Kern County Animal Services dedicates staff to enforcing illegal breeding in Bakersfield

BAKERSFIELD, Calif. (KGET) — Effective March 1, a Kern County ordinance that makes it illegal to operate a pet store raising puppies or kittens without a license will be much more enforced.

Kern County Animal Services announced in a social media post that beginning in March, they will be assigning a staff member to enforce this order.

Nick Cullen of KCAS said when people break this rule it often goes unnoticed.

Kern Order 7.08.040 states that “No person shall own, operate, manage, or maintain a commercial pet store without first obtaining a license as directed by the Director.”

The Kern Ordinances define a commercial pet store as “any premises in which a person engages in the business, in relation to dogs or cats, of buying or selling, boarding, breeding more than one litter per year, rental for rental, or paid training to perform work except an animal shelter.

“The police only know how many times they have taken people driving under the influence, not how many times it happens,” Cullen said in an email. “Compared to other animal control officer responsibilities, such as law enforcement aids, cruelty or neglect complaints, aggressive or vicious dogs on the loose, CAPE’s appeals are in the minority of call types we handle.”

“A lot of times we’re on someone’s property for something unrelated and notice they’re selling dogs or cats and it’s sorted out at that time,” he added.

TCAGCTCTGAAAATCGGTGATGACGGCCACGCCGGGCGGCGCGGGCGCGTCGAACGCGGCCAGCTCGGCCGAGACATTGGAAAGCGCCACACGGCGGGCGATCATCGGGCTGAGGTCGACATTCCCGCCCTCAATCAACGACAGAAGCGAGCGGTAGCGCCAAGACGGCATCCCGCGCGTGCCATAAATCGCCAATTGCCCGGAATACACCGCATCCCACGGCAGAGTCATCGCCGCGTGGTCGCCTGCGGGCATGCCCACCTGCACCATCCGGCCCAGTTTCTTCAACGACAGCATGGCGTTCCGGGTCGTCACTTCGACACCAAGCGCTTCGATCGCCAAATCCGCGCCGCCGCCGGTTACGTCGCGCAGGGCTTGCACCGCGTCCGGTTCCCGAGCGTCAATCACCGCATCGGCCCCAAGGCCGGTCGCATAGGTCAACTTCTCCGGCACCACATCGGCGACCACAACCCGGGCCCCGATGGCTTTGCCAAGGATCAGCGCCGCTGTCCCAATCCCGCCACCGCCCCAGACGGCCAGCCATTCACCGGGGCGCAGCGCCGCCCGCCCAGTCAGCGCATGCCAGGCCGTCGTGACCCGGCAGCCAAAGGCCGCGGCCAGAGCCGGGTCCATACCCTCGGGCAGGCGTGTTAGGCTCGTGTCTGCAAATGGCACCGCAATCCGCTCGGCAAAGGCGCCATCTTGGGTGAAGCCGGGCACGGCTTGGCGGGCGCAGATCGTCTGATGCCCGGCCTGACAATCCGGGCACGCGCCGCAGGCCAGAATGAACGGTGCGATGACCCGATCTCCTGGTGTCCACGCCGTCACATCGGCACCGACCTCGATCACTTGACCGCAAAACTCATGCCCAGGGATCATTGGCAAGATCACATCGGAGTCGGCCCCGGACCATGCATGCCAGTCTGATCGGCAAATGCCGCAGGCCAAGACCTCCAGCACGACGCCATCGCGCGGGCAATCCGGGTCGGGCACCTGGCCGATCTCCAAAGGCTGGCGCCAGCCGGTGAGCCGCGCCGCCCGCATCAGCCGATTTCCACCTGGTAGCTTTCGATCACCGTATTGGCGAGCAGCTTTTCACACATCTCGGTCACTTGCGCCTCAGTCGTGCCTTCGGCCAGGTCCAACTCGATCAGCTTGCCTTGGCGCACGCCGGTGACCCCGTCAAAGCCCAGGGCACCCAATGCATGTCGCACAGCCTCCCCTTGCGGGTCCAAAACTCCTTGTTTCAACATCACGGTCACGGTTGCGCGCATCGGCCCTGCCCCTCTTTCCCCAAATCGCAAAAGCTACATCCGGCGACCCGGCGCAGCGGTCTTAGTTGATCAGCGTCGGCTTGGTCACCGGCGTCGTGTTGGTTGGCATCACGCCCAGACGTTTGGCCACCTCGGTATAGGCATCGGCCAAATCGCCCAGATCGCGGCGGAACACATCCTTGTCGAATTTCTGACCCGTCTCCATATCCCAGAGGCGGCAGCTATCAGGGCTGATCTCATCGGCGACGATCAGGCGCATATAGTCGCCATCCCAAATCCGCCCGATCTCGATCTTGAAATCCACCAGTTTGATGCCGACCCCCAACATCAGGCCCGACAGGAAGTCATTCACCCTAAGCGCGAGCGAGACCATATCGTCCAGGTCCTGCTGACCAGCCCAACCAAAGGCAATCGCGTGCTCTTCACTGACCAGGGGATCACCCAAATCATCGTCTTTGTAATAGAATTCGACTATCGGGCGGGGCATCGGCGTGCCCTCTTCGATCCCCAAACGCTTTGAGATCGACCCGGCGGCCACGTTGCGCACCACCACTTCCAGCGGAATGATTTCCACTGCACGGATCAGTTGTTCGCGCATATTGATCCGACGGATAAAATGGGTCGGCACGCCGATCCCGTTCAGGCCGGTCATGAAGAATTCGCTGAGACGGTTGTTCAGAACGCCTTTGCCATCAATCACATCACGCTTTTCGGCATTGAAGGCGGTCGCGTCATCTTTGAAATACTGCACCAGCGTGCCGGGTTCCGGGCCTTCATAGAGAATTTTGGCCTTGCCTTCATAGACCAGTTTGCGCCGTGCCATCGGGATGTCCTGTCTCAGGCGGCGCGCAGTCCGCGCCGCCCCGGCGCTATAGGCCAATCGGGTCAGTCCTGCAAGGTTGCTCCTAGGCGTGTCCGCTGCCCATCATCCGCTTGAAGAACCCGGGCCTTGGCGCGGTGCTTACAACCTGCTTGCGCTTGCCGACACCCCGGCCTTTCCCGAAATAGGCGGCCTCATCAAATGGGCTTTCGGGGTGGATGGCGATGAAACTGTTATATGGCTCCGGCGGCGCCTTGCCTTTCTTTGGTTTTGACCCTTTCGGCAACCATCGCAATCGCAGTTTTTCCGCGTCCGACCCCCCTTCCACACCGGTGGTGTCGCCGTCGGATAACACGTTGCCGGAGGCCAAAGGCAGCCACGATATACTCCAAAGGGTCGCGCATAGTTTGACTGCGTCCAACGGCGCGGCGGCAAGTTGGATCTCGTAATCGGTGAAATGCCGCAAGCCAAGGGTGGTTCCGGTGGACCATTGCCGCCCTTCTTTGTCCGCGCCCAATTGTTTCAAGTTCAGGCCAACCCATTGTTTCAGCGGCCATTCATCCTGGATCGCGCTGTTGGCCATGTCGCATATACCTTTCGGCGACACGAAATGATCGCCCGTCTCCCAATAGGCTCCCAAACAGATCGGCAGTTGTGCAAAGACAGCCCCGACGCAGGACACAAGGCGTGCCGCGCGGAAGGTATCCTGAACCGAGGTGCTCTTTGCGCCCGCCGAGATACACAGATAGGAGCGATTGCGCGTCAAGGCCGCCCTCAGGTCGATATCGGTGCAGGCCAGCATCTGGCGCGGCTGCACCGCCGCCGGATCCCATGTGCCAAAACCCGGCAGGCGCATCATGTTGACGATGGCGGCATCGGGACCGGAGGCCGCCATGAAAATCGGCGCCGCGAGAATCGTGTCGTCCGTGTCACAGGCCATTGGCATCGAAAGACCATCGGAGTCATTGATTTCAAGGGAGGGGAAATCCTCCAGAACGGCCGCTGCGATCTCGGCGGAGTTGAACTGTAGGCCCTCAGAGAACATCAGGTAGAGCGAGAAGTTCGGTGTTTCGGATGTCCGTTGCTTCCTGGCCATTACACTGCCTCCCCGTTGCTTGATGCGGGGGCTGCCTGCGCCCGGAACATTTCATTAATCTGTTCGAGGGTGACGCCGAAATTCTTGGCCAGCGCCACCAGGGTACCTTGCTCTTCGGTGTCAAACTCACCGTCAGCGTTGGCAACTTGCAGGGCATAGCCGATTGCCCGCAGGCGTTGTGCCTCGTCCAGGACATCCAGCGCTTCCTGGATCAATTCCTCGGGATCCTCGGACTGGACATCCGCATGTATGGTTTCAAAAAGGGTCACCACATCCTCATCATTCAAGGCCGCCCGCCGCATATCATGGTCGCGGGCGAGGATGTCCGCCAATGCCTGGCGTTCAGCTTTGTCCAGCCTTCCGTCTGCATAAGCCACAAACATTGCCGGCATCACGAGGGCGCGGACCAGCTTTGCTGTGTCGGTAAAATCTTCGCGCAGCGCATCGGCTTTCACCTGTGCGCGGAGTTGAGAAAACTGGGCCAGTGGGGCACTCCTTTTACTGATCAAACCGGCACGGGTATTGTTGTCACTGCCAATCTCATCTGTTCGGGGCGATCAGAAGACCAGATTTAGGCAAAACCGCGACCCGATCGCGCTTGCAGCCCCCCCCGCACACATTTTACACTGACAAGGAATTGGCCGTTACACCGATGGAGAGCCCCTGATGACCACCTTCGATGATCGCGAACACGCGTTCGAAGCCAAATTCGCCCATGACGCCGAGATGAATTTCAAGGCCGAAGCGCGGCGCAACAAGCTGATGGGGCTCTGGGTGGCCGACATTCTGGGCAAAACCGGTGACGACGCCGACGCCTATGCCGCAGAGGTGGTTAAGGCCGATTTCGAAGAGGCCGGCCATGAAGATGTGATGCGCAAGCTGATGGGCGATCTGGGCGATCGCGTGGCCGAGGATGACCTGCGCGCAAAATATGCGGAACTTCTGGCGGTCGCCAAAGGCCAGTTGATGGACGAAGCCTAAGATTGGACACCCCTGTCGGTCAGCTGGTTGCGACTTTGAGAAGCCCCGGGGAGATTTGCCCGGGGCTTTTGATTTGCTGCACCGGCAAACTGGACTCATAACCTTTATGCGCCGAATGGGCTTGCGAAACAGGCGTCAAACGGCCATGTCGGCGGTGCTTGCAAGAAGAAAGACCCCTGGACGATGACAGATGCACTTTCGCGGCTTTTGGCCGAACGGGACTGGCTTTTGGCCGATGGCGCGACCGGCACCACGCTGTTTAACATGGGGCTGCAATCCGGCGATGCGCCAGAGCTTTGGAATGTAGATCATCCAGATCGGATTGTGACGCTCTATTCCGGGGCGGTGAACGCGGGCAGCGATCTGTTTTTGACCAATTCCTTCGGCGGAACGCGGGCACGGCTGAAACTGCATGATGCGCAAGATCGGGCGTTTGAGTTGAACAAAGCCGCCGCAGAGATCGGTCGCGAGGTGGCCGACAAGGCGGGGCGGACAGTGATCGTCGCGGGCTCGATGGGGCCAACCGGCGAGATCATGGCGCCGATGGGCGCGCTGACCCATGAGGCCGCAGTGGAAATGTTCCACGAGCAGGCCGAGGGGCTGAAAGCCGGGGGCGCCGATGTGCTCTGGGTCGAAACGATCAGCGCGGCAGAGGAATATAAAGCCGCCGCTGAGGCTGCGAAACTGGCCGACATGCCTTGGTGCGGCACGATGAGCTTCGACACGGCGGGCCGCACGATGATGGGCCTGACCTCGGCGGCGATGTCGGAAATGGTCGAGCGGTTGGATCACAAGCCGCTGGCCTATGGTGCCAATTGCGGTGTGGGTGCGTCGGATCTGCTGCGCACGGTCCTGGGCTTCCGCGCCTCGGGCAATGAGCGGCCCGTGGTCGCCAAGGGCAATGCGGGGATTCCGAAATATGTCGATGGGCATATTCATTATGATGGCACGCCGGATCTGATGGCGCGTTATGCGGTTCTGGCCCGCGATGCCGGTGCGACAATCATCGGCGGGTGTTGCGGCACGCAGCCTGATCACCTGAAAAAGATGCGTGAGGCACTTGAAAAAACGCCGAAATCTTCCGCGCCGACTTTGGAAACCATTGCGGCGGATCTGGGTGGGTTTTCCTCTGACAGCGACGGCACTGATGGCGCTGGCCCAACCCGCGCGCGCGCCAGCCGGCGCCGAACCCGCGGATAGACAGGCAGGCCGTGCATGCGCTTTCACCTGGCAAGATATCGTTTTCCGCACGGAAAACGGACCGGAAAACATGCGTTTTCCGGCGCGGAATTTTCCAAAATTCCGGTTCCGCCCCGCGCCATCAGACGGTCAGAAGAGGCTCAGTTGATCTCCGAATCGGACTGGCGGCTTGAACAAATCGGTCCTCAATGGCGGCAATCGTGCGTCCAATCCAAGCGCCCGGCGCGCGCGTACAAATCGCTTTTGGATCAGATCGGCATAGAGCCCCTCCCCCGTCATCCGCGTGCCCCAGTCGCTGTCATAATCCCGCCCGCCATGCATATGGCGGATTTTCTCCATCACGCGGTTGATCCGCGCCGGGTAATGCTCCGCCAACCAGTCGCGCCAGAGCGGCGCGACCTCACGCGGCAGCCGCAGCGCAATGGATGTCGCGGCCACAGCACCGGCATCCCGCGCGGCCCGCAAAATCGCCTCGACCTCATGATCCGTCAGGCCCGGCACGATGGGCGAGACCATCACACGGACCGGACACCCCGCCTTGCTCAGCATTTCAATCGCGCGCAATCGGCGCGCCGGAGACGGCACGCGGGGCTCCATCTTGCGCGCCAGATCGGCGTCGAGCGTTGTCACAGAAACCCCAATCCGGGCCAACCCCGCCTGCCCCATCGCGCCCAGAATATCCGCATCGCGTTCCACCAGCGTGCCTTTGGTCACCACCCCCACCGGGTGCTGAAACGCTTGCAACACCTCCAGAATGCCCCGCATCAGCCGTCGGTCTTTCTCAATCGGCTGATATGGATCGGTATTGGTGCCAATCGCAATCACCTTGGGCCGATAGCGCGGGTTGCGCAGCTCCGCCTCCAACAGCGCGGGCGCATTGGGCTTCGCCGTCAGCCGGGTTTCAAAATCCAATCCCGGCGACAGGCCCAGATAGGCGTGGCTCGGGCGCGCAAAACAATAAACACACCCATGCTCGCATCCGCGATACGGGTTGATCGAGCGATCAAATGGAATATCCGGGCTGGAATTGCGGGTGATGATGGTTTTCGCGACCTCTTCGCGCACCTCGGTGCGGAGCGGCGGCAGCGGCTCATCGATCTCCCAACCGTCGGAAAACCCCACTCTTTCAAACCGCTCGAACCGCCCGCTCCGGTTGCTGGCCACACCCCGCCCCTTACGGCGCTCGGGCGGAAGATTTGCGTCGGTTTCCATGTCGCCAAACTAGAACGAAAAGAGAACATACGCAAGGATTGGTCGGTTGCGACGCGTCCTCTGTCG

Anyone caught violating this order could face misdemeanor charges and up to $1,000 in fines.

“In enforcement practice, most cases will be dealt with by a notice requiring a person to obtain the CAFP. If a failure to obtain occurs, further actions would result in a misdemeanor citation,” Cullen said.

To obtain a permit, an application is submitted, an inspection takes place, a permit fee is paid and a permit is issued. However, requests may be refused, suspended or revoked if certain conditions are not met, including:

  • There are measures to prevent dogs or cats from leaving the property
  • The facilities are healthy, safe, hygienic and humane and will not become a nuisance for the neighborhood;
  • Applicant has not violated any federal, state, or local law or ordinance that, in the Director’s opinion, would constitute animal cruelty;
  • The applicant agrees that the director may make surprise inspections at any time
  • The app can show proof that all dogs have been vaccinated
  • The number of animals in the facilities will not endanger the health or safety of the general public, nor contribute to creating a nuisance or create inhumane conditions for animals.

There are no breed restrictions for permits and applicants can operate from home as long as all requirements are met.

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